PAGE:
If you’ve ever wondered what it’s like to spend a day with 50 12- and 13-year-olds, wonder no more.
It was a total blast. True story. A couple of weeks ago, bad back and all, Luke and I tagged along on the seventh grade field trip to San Antonio. The kids and teachers rode on the bus, while the three adult chaperones and Luke rode in my swagger wagon. Go ahead, be jealous.
We started out with a dreary, damp, slightly cool day and a ridiculous amount of Austin traffic. Evidently our bus driver missed the memo and decided to hit every single bad road in Austin, Parmer/MoPac/183/360/I-35. Oh yes he did. We arrived a little late, but by then the sky was starting to clear and the rain took a break.
As a Texan, there’s just something mesmerizing about the Alamo and its beautiful history. Mom, are you reading this? Please tell me you’re proud. She taught Texas history for 15 years and if I screw up my facts, she’ll disown me. Most folks are amazed to see the Alamo, smack dab in the middle of downtown San Antonio, right across from the was museum. If the San Antonio Convention & Visitors Bureau is reading this, I have two words: tacky, tacky.
Will and some of his buddies
I’m so in love with this picture I can hardly stand it. We call that Luke’s deacon shirt.
Our guide was awesome and the kids did a pretty impressive job of paying attention. Luke did an impressive job of playing on my iPhone. Our time was a little cut short with our delay, but the time that we did have at the Alamo was great. There were no lines and the crowds were all but gone. Note to self: visit the Alamo on a Monday morning in the fall.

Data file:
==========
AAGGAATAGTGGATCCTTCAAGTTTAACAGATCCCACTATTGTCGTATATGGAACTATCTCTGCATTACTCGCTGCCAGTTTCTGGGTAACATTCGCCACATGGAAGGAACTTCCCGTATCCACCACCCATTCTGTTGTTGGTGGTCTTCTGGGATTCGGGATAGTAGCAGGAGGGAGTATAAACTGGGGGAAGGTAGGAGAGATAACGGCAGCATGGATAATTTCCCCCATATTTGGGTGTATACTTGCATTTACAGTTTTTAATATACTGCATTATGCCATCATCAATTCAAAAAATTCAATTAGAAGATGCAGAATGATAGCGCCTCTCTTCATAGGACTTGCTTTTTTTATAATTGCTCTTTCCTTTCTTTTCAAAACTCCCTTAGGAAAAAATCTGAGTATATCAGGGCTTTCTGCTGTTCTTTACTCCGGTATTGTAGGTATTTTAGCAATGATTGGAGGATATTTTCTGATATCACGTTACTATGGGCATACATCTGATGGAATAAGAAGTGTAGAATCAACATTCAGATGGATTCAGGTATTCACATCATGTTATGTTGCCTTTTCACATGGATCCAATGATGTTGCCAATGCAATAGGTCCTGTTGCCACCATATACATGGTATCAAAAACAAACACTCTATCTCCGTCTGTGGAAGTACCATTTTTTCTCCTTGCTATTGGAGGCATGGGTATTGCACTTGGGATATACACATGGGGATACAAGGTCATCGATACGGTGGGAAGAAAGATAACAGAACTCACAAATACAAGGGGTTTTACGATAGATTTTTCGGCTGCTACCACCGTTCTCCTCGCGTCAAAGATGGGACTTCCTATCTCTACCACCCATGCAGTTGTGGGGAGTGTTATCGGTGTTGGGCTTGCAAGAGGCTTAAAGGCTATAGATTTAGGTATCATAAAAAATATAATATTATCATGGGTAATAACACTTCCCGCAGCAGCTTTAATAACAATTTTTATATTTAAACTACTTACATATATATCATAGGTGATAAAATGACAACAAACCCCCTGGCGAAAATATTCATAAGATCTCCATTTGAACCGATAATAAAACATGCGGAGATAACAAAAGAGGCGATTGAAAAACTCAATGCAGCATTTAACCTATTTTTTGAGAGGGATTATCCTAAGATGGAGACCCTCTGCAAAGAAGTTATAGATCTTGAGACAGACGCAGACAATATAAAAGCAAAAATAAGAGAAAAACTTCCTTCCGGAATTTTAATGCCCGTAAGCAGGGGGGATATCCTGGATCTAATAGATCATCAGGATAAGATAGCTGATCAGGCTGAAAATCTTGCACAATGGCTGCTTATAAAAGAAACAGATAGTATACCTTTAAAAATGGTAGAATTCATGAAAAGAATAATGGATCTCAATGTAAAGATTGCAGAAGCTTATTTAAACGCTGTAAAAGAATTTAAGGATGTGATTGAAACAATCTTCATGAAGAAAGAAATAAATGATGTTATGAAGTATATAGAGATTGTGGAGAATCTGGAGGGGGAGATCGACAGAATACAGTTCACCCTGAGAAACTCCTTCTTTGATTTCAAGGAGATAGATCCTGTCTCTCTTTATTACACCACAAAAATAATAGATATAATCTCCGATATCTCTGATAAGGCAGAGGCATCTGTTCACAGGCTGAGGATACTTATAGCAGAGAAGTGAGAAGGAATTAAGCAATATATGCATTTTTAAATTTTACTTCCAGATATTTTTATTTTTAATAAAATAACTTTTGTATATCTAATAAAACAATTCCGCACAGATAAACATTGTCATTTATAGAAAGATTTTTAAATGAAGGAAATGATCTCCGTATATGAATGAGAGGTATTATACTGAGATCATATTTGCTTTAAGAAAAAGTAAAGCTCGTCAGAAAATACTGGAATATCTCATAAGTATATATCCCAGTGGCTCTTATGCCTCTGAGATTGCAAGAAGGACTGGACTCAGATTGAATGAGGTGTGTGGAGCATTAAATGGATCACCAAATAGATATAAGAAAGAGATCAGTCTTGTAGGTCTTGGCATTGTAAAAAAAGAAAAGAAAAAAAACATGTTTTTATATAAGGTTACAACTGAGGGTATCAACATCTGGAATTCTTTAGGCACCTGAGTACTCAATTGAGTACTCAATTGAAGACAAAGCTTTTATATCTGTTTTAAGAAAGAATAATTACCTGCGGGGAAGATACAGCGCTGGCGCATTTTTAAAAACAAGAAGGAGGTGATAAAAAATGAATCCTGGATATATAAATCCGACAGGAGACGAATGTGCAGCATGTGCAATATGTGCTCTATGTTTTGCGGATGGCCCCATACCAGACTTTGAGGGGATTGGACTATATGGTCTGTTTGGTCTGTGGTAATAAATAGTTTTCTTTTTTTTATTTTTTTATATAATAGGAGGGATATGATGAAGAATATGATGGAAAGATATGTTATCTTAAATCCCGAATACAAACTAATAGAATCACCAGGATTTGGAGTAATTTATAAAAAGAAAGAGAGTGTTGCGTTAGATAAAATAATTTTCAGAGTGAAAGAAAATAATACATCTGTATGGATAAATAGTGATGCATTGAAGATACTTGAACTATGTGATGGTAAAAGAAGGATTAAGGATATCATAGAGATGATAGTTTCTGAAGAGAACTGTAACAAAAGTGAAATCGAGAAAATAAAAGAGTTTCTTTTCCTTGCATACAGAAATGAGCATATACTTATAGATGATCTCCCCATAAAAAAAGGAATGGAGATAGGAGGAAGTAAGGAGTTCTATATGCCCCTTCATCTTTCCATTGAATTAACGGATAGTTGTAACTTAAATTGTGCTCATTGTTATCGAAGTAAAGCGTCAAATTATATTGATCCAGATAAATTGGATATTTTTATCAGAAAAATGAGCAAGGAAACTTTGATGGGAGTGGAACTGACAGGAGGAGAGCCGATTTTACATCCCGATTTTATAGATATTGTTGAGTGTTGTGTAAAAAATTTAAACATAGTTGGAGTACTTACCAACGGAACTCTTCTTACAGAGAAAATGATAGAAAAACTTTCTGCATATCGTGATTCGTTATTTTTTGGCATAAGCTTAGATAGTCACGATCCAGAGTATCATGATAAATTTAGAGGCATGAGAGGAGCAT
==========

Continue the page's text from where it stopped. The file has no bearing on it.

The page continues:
We loaded up the troops and headed over to Mission San Jose, the largest of the missions in San Antonio and also home to the famed Rose Window. We enjoyed a nice picnic lunch and then had about an hour to explore. Can you imagine if the boys had brought their football here? Pure heaven. We’re definitely coming back here for a family day trip. A neat little fact I learned. Did you know that Mission San Jose has parishioners, as in actual parishioners, yet is still operated by the National Park Service? I don’t know why I thought that was fascinating, but I did. One of Will’s teachers was even married there and she had some great stories to share.
This place was beautiful. And Luke was officially declared the class mascot at San Jose. I turned my back for one second and he’s off trotting with the big boys, like he’s one of them. I kept hearing, “Hey Luke, come over here” and he would run at full tilt to catch up. You can tell that class is full of big brothers. Another reason why we love Catholic schools.
I wish I could post the two group photos we took, but those aren’t my kids to share. I will share the funniest quote I heard all day from one of Will’s classmates. When going on field trips, and especially when you’re nominated to take group photos, I’ve learned to shoot quick. Typically, I take one test shot while they’re all getting situated and when everyone is ready I set the camera on super high-shutter speed mode and take about ten photos with one click of the button. One of the kids said, “Wow, Mrs. Whitaker, you take ten pictures faster than it takes my mom to just get the camera out of her bag.”
Seventh graders are funny.
Will capped off the day with a side hug (I tried so hard to play it cool) and a, “Well, thanks for not embarrassing me, Mom.” I’ll take that as a win.
Thanks for the memories seventh grade!